Page 9 Engaging Students in Latin America: First steps to an Active Network 13 April 2012, Mexico City, Mexico By Sharon E. Ortiz Martínez On April 13 of 2012, during the IUHPE 5th Latin-American and 4th Inter-American Health Promotion and Health Education Conference, 31 participants from Mexico, Ecuador, Colombia, Puerto Rico, Venezuela, Brazil, Italy and the USA joined a session to discuss an IUHPE Latin American Students and Young Professionals Network Constitution. The session aimed to engage interested student conference participants to formalize and initiate a network whose members represent the Latin American region, through promoting debate and reflection on the current and potential future participation of this population in international health promotion networks. The activity began with Dr. Hiram Arroyo, the IUHPE Regional Officer for Latin America, who spoke briefly about the importance of networking for health promotion efforts. During this introduction, he also encouraged session participants to strengthen and unify efforts to work in the Latin American region for the network. Later, Sharon E. Ortiz, a student from the University of Puerto Rico, presented the results of an initial query (through a technique developed by IUHPE-ORLA), entitled “Reasons that favor or limit the participation of a group of Latin American students in the PS and EPS (Health Promoting Schools) network”. During this presentation, Sharon addressed both goals and concerns of the participants about the PS and EPS networks in order to give insight into the perspective of networks in different countries of Latin America. Then, Emily Fisher, the current Global Chair of ISECN, gave a presentation about the work and opportunities of ISECN. In this presentation, Emily pointed out the importance of expanding the network and encouraged the participation of Latin American students within ISECN. After this presentation, she opened a space for dialogue where participants had the opportunity to ask questions and clarify their doubts about their participation in a network. The main objective of the latter part of the session was to formalize the foundations of the Latin American Network, using session participants’ ideas regarding the participation of students and young professionals in the PS and EPS network. In this instance, the participants answered several questions:

Session participants pose for a photo after the session At the end of the session lines of action were raised in relation to future work with the network. One of the proposed actions was to include a greater number of students and young professionals with an interest in PS: this could be done through the selection of country representatives and the use of various tools such as social networks and internet radio. Another proposed action was to advertise the network in universities whose curriculum had courses related to PS and EPS. Other suggested activities included seeking alliances in the academic institutions to promote the network; designing activities in the institutions to increase membership; educating students about the PS; and creating forums where participants have the opportunity to express their ideas. Without a doubt there is great enthusiasm for working within a Latin American network, and each country has much to contribute to health promotion and to networking efforts. This is why we should not leave all this effort only on paper: we must commit to work and to translate words into actions that may leave a legacy to future generations. If you are interested in learning more about these efforts in Latin America, you can email Sharon Ortiz:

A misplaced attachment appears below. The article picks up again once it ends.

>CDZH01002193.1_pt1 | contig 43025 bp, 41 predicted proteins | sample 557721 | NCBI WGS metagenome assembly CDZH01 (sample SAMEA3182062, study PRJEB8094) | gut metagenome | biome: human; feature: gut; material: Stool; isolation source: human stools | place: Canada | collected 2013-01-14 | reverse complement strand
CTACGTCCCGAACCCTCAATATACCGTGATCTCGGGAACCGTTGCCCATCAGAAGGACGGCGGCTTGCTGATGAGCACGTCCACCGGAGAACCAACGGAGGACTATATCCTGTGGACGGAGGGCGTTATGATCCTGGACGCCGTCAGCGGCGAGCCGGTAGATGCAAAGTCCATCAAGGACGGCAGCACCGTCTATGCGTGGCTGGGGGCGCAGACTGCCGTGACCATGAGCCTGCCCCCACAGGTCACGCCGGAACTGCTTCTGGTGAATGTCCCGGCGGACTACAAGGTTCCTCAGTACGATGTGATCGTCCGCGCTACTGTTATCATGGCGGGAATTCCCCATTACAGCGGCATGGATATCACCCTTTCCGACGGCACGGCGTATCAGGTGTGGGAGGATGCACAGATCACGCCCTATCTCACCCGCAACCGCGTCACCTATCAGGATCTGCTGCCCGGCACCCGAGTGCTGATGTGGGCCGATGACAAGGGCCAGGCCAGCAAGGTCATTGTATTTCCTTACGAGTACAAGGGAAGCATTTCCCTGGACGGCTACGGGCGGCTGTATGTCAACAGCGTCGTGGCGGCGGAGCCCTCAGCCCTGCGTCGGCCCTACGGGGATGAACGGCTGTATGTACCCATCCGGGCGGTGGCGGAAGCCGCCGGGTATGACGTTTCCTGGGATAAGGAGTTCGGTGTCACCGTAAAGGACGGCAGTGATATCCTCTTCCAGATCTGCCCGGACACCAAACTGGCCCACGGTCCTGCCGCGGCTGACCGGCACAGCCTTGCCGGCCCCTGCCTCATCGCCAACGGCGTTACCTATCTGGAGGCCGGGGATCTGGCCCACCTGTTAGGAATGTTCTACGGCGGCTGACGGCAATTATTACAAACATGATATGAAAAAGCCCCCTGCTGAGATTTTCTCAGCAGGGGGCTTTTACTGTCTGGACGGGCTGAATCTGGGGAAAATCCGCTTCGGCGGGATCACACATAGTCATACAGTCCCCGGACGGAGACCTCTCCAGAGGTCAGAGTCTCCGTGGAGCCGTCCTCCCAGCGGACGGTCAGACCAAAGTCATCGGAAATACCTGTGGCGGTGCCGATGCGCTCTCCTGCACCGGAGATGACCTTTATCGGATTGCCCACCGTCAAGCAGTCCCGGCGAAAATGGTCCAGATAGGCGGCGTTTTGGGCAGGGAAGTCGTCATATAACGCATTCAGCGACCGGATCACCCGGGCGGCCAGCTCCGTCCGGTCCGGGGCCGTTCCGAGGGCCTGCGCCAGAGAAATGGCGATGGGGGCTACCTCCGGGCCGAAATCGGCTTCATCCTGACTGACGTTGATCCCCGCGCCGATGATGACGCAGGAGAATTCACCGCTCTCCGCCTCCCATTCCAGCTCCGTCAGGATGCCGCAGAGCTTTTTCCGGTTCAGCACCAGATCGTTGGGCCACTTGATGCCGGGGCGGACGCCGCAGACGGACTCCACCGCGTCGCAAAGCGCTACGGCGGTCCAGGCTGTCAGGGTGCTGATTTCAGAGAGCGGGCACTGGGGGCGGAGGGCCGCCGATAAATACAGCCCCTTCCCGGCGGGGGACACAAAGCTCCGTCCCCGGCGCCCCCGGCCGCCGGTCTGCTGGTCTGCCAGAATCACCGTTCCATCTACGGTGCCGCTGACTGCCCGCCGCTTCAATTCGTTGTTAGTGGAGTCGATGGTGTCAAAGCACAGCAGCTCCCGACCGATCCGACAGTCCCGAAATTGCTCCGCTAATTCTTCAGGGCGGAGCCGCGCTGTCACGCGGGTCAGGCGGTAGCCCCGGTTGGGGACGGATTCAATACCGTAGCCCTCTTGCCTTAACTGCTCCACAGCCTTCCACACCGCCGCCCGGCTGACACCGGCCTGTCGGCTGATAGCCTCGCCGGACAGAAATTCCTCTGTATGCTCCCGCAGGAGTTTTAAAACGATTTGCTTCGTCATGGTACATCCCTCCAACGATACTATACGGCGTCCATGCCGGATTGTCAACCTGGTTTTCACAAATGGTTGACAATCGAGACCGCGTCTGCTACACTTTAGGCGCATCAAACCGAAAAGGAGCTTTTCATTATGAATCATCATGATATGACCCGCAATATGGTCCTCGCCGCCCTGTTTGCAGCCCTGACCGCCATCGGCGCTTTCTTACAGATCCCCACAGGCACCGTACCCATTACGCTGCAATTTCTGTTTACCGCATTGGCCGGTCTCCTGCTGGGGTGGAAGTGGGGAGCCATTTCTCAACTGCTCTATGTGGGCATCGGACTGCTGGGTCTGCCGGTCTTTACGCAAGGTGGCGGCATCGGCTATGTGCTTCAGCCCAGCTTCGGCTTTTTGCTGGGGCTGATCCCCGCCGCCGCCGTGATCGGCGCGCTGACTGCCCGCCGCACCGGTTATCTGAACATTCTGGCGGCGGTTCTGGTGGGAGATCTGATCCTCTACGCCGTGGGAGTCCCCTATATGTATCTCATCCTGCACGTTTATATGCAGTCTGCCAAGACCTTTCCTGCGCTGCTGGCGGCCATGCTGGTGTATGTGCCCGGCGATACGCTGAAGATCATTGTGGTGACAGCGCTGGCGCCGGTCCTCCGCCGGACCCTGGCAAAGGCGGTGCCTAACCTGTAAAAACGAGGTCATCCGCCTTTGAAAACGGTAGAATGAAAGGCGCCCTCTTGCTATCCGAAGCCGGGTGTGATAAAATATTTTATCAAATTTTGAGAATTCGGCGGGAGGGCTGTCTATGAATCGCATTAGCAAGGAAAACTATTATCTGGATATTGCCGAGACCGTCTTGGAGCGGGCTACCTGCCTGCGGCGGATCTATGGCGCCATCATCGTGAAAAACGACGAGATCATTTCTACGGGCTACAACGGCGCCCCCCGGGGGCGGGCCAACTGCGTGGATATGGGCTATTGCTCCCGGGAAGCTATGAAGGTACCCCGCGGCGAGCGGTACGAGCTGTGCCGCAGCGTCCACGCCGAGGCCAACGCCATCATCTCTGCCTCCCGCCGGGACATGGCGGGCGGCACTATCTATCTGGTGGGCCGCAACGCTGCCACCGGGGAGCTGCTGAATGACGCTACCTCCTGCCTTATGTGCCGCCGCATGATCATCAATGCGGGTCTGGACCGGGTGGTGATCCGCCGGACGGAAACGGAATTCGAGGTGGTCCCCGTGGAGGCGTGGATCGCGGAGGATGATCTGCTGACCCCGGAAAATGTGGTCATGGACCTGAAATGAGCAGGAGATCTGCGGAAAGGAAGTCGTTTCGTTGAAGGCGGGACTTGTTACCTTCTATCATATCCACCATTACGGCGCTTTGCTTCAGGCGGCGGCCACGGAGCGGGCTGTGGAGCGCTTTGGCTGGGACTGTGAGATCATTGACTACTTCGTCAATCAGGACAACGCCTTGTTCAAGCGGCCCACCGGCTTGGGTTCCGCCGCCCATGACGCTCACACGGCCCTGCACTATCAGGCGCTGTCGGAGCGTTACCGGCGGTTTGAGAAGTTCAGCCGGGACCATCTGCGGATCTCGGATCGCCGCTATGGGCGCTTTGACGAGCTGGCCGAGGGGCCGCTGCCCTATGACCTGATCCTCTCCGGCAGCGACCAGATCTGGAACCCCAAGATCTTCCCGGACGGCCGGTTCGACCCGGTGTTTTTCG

1. What would you like to receive through a student’s network linked to PS? 2. How can you contribute? 3. How do you imagine that the network will function? The answers were varied and rich and will, without a doubt, contribute greatly to the development of the network. April 2012/ Abril 2012/Avril 2012

Page 10 Health Promotion Meetings and Conferences (English) October World Health Summit 2012 Date: October 21-24, 2012 Location: Berlin, Germany The theme for the summit in 2012 is 'Research for Health and Sustainable Development.' Topics include: Education Health Professionals, Translating Research into Policy, Financing Health and Diseases of Modern Environments. Abstracts submissions are being invited from April to June 15th, 2012. Website: Science & Technology Education (STE) for Development, Citizenship and Social Justice Date: October 28 – November 3, 2012 Location: Yasmine Hammamet, Hammamet, Tunisia Proposed topics include Education for Sustainable Development, Human Rights and Health; Cultural, social and gender issues in STE; equity and democracy in STE; and Socio-scientific issues in STE, among other things. Website: Inclusion and Innovation Towards Universal Health Coverage Date: October 31 – November 3, 2012 Location: Beijing, China The Symposium will include research on neglected public health priorities, causes of exclusion of populations or problems, and innovations across all health systems facilitating universal health coverage. Deadline for individual abstracts: May 1, 2012. Website: